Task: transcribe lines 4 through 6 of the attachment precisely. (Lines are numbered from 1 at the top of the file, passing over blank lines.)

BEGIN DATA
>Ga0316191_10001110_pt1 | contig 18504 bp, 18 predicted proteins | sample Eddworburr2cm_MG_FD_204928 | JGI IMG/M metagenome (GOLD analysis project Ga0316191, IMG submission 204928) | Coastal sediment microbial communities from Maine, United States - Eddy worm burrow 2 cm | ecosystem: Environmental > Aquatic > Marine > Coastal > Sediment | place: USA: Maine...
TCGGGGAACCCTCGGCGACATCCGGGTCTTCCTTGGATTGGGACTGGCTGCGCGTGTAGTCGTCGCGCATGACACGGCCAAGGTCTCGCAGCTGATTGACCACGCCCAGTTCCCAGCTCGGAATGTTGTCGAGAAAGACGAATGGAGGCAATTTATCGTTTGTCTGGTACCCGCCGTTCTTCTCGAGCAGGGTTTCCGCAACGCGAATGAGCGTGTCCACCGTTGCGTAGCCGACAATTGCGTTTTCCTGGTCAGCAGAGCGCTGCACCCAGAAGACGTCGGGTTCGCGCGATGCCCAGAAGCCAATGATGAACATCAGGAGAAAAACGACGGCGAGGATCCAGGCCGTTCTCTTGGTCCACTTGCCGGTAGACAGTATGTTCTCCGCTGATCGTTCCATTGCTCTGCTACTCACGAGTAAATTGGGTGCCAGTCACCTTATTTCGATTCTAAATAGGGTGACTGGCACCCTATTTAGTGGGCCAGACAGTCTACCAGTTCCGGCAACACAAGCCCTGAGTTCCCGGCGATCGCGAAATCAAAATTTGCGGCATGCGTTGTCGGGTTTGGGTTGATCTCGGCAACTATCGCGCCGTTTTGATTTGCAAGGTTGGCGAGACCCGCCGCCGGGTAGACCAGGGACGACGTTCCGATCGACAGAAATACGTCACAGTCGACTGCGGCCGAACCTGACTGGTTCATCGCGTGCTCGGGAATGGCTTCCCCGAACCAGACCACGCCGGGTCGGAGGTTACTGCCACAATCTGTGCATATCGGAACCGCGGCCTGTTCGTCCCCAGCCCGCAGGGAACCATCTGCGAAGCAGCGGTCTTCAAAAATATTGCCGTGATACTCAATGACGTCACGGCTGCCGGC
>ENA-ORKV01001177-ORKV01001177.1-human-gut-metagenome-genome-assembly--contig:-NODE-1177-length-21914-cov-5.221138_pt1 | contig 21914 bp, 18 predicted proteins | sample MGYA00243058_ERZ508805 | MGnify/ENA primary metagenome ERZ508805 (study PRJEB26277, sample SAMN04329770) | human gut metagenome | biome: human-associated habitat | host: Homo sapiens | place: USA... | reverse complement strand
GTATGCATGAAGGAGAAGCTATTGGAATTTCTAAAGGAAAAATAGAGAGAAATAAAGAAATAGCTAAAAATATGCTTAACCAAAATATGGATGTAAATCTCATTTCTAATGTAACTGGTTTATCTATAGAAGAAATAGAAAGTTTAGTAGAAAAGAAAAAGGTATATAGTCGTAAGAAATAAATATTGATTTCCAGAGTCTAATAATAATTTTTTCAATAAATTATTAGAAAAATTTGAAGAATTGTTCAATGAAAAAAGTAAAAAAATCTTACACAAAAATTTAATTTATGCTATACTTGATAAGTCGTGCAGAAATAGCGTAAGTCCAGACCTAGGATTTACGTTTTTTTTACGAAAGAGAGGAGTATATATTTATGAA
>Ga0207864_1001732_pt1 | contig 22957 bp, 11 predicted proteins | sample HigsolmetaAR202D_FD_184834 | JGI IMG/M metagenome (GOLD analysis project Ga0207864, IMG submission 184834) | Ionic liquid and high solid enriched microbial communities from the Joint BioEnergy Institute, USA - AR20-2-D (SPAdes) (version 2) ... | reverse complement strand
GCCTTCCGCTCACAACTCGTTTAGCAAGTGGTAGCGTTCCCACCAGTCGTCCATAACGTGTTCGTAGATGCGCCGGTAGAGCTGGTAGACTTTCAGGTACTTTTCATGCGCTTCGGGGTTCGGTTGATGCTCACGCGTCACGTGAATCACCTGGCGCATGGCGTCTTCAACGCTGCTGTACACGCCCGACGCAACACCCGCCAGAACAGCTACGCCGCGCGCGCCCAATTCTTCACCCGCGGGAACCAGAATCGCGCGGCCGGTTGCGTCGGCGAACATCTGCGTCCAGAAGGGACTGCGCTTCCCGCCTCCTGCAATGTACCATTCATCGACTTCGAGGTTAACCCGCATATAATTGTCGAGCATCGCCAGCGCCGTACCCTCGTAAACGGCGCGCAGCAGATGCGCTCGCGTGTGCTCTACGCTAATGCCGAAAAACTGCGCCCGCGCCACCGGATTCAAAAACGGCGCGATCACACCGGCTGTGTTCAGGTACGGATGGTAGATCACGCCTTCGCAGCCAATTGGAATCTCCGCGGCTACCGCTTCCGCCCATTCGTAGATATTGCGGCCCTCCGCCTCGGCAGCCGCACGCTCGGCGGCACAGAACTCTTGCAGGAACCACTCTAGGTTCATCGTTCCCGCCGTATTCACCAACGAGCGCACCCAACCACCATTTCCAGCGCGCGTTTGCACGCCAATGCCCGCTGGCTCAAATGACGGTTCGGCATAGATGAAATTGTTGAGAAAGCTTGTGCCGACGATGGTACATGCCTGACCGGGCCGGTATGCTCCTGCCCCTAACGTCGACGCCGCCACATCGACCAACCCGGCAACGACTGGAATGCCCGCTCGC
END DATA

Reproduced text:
GTATGCATGAAGGAGAAGCTATTGGAATTTCTAAAGGAAAAATAGAGAGAAATAAAGAAATAGCTAAAAATATGCTTAACCAAAATATGGATGTAAATCTCATTTCTAATGTAACTGGTTTATCTATAGAAGAAATAGAAAGTTTAGTAGAAAAGAAAAAGGTATATAGTCGTAAGAAATAAATATTGATTTCCAGAGTCTAATAATAATTTTTTCAATAAATTATTAGAAAAATTTGAAGAATTGTTCAATGAAAAAAGTAAAAAAATCTTACACAAAAATTTAATTTATGCTATACTTGATAAGTCGTGCAGAAATAGCGTAAGTCCAGACCTAGGATTTACGTTTTTTTTACGAAAGAGAGGAGTATATATTTATGAA
>Ga0207864_1001732_pt1 | contig 22957 bp, 11 predicted proteins | sample HigsolmetaAR202D_FD_184834 | JGI IMG/M metagenome (GOLD analysis project Ga0207864, IMG submission 184834) | Ionic liquid and high solid enriched microbial communities from the Joint BioEnergy Institute, USA - AR20-2-D (SPAdes) (version 2) ... | reverse complement strand
GCCTTCCGCTCACAACTCGTTTAGCAAGTGGTAGCGTTCCCACCAGTCGTCCATAACGTGTTCGTAGATGCGCCGGTAGAGCTGGTAGACTTTCAGGTACTTTTCATGCGCTTCGGGGTTCGGTTGATGCTCACGCGTCACGTGAATCACCTGGCGCATGGCGTCTTCAACGCTGCTGTACACGCCCGACGCAACACCCGCCAGAACAGCTACGCCGCGCGCGCCCAATTCTTCACCCGCGGGAACCAGAATCGCGCGGCCGGTTGCGTCGGCGAACATCTGCGTCCAGAAGGGACTGCGCTTCCCGCCTCCTGCAATGTACCATTCATCGACTTCGAGGTTAACCCGCATATAATTGTCGAGCATCGCCAGCGCCGTACCCTCGTAAACGGCGCGCAGCAGATGCGCTCGCGTGTGCTCTACGCTAATGCCGAAAAACTGCGCCCGCGCCACCGGATTCAAAAACGGCGCGATCACACCGGCTGTGTTCAGGTACGGATGGTAGATCACGCCTTCGCAGCCAATTGGAATCTCCGCGGCTACCGCTTCCGCCCATTCGTAGATATTGCGGCCCTCCGCCTCGGCAGCCGCACGCTCGGCGGCACAGAACTCTTGCAGGAACCACTCTAGGTTCATCGTTCCCGCCGTATTCACCAACGAGCGCACCCAACCACCATTTCCAGCGCGCGTTTGCACGCCAATGCCCGCTGGCTCAAATGACGGTTCGGCATAGATGAAATTGTTGAGAAAGCTTGTGCCGACGATGGTACATGCCTGACCGGGCCGGTATGCTCCTGCCCCTAACGTCGACGCCGCCACATCGACCAACCCGGCAACGACTGGAATGCCCGCTCGC